Social media has become an important source for news stories; the combination of 24hrs communication, direct access to sources and the ever-present risk of a gaffe or mistake makes it a great asset for the clued-in newsroom. But the growth in sources and channels, not to mention the prevalence of Photoshop and its like, means that hoaxes and misinformation compete for attention with genuine and useful content. Thus, verification is an ever-expanding problem for those who want to draw on social media as an information source.
Thankfully however, just as information is getting crowdsourced, so is verification becoming a collective endeavour. Irish politics recently saw the confusion and embarrassment that can be caused by a social media hoax, as well as the power of crowd-sourced debunking to expose the hoaxers.
The weekend of the 11th and 12th October saw Paul Murphy of the Socialist Party win a closely-fought by-election in the Dublin South-East constituency. Murphy beat the favourite, Sinn Fein’s Cathal King, to win the seat, focusing on water charges as the core political issue.
Although Sinn Fein has emerged as the leading opposition party in recent months, it was challenged on its left flank by the Socialist candidate. Sinn Fein has successfully positioned itself as the primary opposition to the Government, but, as analysts have argued, left itself open to criticism from the left in doing so. While the parties to the left of Sinn Fein are significantly smaller, they have achieved limited success by advocating strong resistance to unpopular policies, such as the incoming water taxes.
Murphy’s election campaign focused heavy criticism on Sinn Fein for what he sees as half-hearted opposition to water taxes, a big issue in the working class district. Sinn Fein have promised to abolish the charges if they are elected to Government, but have not committed to supporting the non-payment strategy that the Socialist Party champions. Sinn Fein representatives have angrily rejected this criticism and accused the Socialist Party of being dishonest.
It was therefore with great delight that prominent Sinn Fein representatives, such as Deputy Leader Mary Lou McDonald, shared an image that showed Murphy admitting that his criticisms were dishonest and that he was just playing politics.
But others found the image less easy to believe. Many questioned its authenticity and called for more information. Paul Murphy quickly used Facebook to disclaim the conversation, saying:
“A fake screengrab of a conversation that I supposedly had with a SFer is being circulated at the moment by prominent SF members, including Lynn Boylan.
It is a fake, appears to be a photoshop. Extremely low dirty tricks that should be withdrawn immediately. Please share widely.”
Some quick searches by interested social media users found that the source of the image, Jason Roe, was almost certainly a Sinn Fein member or supporter; his Cover Image on Facebook featured a mural of party leader Gerry Adams, as well as comments complaining about Socialist Party leaflets. Amidst the searches, it was also clear that he was in the middle of deactivating or changing the privacy settings on his Facebook as the account became temporarily, and later permanently, unavailable.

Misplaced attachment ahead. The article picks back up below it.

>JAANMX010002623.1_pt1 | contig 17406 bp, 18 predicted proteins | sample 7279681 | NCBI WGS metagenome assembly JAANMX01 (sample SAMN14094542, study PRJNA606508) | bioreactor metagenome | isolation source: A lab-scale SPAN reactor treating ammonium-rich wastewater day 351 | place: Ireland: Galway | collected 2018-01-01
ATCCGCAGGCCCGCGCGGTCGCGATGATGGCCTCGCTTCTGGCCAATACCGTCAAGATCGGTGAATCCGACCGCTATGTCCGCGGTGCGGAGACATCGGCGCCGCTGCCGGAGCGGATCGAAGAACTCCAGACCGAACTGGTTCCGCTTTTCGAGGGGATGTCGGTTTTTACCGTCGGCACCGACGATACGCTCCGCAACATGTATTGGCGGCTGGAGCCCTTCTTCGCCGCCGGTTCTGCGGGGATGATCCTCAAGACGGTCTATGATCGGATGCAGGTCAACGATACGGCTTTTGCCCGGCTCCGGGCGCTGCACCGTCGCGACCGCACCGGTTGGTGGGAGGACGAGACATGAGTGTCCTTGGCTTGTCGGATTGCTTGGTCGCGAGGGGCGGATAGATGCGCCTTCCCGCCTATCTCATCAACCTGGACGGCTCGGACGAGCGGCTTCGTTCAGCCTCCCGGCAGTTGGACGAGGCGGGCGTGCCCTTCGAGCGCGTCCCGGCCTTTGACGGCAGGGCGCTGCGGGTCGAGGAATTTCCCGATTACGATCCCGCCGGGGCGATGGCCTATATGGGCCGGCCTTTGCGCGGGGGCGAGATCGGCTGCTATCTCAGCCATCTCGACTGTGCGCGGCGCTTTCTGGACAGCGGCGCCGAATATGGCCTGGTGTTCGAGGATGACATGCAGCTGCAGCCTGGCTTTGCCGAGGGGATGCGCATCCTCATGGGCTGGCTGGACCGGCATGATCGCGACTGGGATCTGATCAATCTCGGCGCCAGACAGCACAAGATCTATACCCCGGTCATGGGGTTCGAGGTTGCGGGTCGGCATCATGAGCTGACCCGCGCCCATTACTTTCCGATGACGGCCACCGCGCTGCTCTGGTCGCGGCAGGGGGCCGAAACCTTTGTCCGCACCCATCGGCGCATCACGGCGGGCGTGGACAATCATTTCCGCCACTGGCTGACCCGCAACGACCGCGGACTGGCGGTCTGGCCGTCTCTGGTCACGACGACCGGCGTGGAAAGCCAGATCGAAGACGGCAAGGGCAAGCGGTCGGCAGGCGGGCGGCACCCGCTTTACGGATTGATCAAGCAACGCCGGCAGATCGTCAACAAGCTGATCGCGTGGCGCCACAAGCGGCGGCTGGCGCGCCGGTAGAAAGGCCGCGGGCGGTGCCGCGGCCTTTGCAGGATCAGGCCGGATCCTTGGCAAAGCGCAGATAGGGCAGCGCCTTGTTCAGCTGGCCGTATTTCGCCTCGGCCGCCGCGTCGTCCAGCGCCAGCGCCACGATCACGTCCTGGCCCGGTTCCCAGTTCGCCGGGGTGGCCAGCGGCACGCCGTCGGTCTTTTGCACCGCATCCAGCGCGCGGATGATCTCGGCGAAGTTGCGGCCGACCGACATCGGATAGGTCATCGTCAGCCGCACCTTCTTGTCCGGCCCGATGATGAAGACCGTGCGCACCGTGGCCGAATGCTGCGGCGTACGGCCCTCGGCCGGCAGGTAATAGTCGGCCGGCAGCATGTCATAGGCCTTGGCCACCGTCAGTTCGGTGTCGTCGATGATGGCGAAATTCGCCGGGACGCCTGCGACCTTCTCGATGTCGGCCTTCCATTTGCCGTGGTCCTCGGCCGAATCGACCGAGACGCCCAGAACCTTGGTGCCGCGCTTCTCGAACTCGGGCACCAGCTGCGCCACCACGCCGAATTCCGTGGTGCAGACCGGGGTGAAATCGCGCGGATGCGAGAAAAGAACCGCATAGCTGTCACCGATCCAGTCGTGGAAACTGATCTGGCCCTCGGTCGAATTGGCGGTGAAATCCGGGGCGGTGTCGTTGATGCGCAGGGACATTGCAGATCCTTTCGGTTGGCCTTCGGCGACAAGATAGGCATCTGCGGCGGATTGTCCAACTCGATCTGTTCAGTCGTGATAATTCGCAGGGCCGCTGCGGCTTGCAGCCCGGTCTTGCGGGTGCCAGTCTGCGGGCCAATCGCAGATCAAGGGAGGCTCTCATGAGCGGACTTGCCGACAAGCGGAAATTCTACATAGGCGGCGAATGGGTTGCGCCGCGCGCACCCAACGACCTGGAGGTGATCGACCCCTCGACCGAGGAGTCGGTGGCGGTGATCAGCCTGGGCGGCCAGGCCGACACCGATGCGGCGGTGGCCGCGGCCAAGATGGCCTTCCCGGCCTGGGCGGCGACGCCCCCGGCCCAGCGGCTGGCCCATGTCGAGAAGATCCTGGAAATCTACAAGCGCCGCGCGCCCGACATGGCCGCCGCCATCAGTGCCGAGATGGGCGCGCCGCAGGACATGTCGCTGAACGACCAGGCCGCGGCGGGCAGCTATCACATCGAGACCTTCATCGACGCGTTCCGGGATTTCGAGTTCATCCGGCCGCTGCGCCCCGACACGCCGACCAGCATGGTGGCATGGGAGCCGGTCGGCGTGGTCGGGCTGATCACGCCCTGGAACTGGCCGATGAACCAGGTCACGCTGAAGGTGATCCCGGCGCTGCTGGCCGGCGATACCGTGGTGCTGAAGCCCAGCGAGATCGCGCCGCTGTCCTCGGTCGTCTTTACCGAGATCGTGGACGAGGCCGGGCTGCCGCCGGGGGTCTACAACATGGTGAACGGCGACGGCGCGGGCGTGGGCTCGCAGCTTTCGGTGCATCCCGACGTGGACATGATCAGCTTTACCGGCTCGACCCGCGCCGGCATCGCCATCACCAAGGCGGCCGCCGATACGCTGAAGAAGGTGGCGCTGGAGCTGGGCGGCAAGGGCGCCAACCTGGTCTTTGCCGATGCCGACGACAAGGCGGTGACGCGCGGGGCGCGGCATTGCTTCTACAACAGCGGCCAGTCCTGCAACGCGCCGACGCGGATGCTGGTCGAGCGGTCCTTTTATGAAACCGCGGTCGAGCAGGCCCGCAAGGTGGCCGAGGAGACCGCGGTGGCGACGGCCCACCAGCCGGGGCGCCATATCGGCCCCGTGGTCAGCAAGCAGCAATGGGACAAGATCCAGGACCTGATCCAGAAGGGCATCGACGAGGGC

There was no response for requests for the original image to be made available so it could be checked to see if it had been altered (Facebook removes information from images that can be useful for finding evidence of manipulation in programs like Photoshop). Most tellingly of all, it was clear that the ‘conversation’ did not come from either of Paul Murphy’s personal or political accounts, as it featured the name ‘Paul Murphy’ of his personal account and the profile image of his political account, ‘Paul Murphy, Socialist Party’.
When curious members of the public identified these issues, Murphy’s side drew on their work and took the fight to Sinn Fein representatives, demanding that they admit the mistake. Eventually the representatives deleted the photo and comment threads from their Facebook profiles. Jason Roe, the source of the hoax, responded to Paul Murphy, admitting that the conversation was fake and claiming that it came from a fake profile of Murphy. He further claimed that he had deleted the image and the conversation, and that the fake profile had disappeared.
Regardless of whether it was Photoshopped or a hoax account as claimed above, it was clearly a shoddy smear attempt. By the evening, the party representatives who had shared the image apologised and Murphy was given plenty of chances to recapitulate his criticisms of Sinn Fein on air and in print.
In this case, the hoax was exposed before it could even get to the mass media, but journalists would do well not to count on a social media ‘self-correction’ effect occurring so rapidly. As this example shows, information coming from social media has to be vetted carefully, looking at both the information content and the originating source. In this case, attention to both of these aspects led to the screenshot’s rapid discrediting and embarrassment for those drawn in by it. In general, it’s worth remembering that if something seems too good to be true, it might well be false.